AstraZeneca: The Street Is too Pessimistic on This High Dividend Big Pharma Stock

| About: AstraZeneca Group (AZN)

A lot of investors are avoiding big pharmaceutical stocks like AstraZeneca (NYSE:AZN), and this might be just the time to get back into these stocks before they go considerably higher.

At the height of unemployment, abysmal consumer sentiment, a reduction in the insured population and legislative uncertainty all gave investors pause. AstraZeneca was further punished because it entered 2011 facing steepening generic competition.

The good news, however, is these headwinds are already priced into the market, and at 8.5x 2012 earnings expectations - the low end of its historical PE range - AstraZeneca offers plenty of upside. Especially when we consider how many mutual funds and hedge funds are underweight and short the sector.

Investors shouldn't be surprised AstraZeneca saw sales fall 3.4% year-over-year last quarter. After all, we were well aware of the pending shortfall as generics cut into top sellers like cancer drug Armidex, which saw sales halved.

What has caught some analysts off guard is AstraZeneca's ability to grow their emerging markets business. Last quarter, generics reduced AstraZeneca's sales by $550 million - certainly not chump change. But, their emerging markets revenue increased 13%. Sales in China alone were up 28% in 2010, eclipsing $1 billion for the first time. And, those emerging markets offer plenty more growth going forward.

AstraZeneca has operated in China for 20 years and benefited as China's drug market tripled from $10 billion in 2004 to $30 billion in 2009. China's marketplace is expected to expand by an additional 20% annually through 2014. And, estimates call for the market to reach $80 billion in the next few years, making it the third largest market behind the U.S. and Japan. As a result, AstraZeneca's sales have doubled since 2004. And, the size of the sheer size of the market offers significant opportunity. For example, in China and India, there are 92 and 50 million cases of diabetes, respectively - and the number of cases increases every year.

Also underappreciated is AstraZeneca's cash flow. In Q1, cash flow increased to $1.89 billion, up from $1.739 billion year-over-year; despite the revenue drop. This strength fueled $1.2 billion in stock buybacks last quarter. Overall, AstraZeneca's balance sheet provides a lot of flexibility too, with $10.78 billion, or $7.79 per share in cash. Solid cost control has helped drop more to the bottom line. The company has beat street estimates in three of the past four quarters. And, thanks to a less than feared tax settlement, analysts have boosted their 2011 EPS forecast to $7.23 from $6.65 90 days ago.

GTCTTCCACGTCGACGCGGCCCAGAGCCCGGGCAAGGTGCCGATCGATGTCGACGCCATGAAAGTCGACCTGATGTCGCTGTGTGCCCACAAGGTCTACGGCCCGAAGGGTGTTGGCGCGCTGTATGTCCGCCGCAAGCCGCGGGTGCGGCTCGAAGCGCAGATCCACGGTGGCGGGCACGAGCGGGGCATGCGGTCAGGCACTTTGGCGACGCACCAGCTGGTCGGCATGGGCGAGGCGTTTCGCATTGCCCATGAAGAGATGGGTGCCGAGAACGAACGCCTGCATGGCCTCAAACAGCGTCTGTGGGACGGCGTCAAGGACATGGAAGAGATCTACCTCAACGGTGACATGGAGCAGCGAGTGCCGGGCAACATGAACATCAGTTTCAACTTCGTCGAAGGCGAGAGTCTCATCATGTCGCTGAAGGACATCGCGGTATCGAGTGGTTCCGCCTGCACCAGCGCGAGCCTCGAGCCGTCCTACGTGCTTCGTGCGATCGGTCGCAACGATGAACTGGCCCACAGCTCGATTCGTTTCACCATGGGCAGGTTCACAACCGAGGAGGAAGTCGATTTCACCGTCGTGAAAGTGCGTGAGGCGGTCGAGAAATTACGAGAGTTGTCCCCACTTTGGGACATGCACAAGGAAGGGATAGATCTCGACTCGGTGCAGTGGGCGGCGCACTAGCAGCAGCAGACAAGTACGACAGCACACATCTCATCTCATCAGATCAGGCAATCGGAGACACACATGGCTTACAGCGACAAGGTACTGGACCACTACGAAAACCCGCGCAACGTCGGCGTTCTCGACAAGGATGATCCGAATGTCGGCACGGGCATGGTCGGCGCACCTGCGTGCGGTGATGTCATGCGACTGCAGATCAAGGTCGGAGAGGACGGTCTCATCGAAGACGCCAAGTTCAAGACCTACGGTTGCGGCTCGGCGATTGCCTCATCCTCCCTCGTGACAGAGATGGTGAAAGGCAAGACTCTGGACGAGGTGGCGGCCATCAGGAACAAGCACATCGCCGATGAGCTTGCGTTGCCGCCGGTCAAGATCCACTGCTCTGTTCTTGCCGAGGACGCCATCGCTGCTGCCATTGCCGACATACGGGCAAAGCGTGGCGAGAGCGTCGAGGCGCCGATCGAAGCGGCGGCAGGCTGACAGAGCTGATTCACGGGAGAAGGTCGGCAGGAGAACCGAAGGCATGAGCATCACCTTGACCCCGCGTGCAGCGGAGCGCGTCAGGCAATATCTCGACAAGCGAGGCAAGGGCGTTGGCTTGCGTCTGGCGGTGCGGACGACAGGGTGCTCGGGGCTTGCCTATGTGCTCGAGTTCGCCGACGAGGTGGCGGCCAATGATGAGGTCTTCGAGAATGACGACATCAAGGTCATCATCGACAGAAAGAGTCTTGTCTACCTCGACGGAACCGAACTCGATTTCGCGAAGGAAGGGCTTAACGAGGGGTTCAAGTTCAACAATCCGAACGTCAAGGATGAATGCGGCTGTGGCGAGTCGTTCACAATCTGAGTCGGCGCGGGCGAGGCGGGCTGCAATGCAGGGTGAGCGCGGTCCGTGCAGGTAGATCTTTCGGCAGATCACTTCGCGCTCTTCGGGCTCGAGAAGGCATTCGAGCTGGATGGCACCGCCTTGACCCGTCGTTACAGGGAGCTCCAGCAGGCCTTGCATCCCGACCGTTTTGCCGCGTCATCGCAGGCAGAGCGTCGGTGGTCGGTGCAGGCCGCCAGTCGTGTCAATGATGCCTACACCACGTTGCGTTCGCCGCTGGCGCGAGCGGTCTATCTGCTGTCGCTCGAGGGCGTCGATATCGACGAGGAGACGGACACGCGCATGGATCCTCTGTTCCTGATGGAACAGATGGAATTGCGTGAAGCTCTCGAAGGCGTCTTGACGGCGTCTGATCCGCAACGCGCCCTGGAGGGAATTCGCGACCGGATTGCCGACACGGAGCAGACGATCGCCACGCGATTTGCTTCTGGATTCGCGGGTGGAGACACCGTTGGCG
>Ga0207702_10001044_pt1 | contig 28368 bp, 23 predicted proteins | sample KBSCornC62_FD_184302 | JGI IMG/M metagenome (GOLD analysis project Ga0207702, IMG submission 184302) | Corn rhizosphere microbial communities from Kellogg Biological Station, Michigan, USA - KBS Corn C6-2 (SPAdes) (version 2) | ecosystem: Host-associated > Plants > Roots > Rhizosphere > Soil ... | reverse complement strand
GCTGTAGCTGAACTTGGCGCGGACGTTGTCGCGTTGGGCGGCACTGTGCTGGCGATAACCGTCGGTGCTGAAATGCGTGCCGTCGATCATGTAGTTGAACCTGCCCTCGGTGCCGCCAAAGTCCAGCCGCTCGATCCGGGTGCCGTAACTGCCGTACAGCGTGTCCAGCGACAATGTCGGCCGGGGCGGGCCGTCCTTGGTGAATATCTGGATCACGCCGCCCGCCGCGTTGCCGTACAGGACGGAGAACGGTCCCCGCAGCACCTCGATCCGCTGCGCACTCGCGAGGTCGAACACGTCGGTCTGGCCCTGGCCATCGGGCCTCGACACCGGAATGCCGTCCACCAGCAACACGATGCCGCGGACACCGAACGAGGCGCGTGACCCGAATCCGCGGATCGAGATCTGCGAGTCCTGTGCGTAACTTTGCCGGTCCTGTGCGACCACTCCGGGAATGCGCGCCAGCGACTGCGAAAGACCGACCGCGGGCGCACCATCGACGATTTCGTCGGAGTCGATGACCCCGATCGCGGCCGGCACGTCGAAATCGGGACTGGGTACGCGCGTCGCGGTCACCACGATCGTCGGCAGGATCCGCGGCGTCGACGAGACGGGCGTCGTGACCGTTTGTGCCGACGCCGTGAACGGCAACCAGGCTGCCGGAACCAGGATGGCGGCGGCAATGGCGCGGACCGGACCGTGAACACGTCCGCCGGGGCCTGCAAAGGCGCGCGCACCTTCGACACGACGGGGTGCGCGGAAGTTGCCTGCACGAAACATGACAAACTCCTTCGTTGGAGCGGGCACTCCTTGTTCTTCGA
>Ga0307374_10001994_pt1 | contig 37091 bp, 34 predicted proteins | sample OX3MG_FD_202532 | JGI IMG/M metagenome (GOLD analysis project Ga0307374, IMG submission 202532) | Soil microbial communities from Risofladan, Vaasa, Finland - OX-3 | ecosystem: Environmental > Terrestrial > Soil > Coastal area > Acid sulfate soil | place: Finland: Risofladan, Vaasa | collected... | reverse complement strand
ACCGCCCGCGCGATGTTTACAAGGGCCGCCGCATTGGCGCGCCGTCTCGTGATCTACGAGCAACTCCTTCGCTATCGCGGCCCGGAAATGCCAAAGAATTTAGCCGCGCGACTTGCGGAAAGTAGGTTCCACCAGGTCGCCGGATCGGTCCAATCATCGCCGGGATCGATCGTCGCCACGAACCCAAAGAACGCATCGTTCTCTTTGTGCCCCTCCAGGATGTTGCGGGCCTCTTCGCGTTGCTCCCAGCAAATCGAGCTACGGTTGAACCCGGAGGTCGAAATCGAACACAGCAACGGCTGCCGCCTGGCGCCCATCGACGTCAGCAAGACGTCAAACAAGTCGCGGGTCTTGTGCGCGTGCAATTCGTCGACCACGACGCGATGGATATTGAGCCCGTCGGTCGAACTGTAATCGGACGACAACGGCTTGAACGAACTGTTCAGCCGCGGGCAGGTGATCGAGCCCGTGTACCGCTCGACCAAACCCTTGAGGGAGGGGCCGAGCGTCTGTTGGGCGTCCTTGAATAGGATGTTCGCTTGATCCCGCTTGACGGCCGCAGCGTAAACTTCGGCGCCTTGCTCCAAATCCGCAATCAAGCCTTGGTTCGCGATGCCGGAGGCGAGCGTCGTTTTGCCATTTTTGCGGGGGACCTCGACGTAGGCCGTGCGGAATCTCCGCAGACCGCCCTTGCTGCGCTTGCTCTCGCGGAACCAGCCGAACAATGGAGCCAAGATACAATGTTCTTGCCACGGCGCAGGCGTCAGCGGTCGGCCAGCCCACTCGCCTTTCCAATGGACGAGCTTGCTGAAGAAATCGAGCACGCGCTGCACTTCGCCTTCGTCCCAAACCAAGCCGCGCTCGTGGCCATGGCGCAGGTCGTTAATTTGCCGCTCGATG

The company continues to see upside from Crestor, with sales rising 12% to $1.478 billion last quarter. Here in the U.S., sales rose 17% on 9.3% growth in total prescriptions. But, it also has a number of attractive drugs recently launched or in the pipeline.

Last month, the FDA approved the company's first orphan drug, Vandetanib, which treats metastatic medullary thyroid cancer (MTC). This is a small and profitable market, with 1760 cases in the U.S. annually and a monthly list price of $10,454. The company also has upside from its Plavix competitor, Brilinta, which has EU approval and is under FDA consideration with a July 20, 2011 PDUFA date.

The company is partnering with Merck (NYSE:MRK) on a combination cancer drug and inked an agreement with Agendia and the Netherlands Cancer Institute to develop treatments for specific colorectal cancer subtypes. In March, Bristol-Myers (NYSE:BMY) and AstraZeneca announced the FDA has accepted for review an NDA for Dapagliflozin, which treats type 2 diabetes mellitus, with an October PDUFA date. And, the company has also announced a partnership with GlaxoSmithKline (NYSE:GSK) and the University of Manchester to create an inflammation research center. Clearly, collaboration is a key to AstraZeneca's future. Overall, AstraZeneca expects new drugs launching and in its pipeline will contribute 3-5 billion of its annual revenue through 2014.

Of the company's existing drugs, Nexium sales rose 20% in emerging markets despite U.S. sales falling 8%. ONGLYZA sales rose to $35 million from $4 million year-over-year. Symbicort sales were up 8%, led by 14% growth in the U.S. and 40% growth in the rest of world segment. Pulmicort, facing generic headwinds, still saw 1% sales growth thanks to 37% growth in emerging markets. Iressa, which targets non small cell lung cancer, rose 40% to $121 million. And Faslodex, which is used to treat certain forms of breast cancer, saw sales rise 76% to $123 million. Seroquel XL sales were up 33%.

As AstraZeneca moves through this challenging period, its cost cutting, cash flow generation, emerging markets upside and focus on collaborative solutions across biologics, heart disease, cancer and diabetes offers investors considerable upside. Given its current 5% dividend yield, investors will be paid nicely for their patience.

Disclosure: I am long BMY, PFE.

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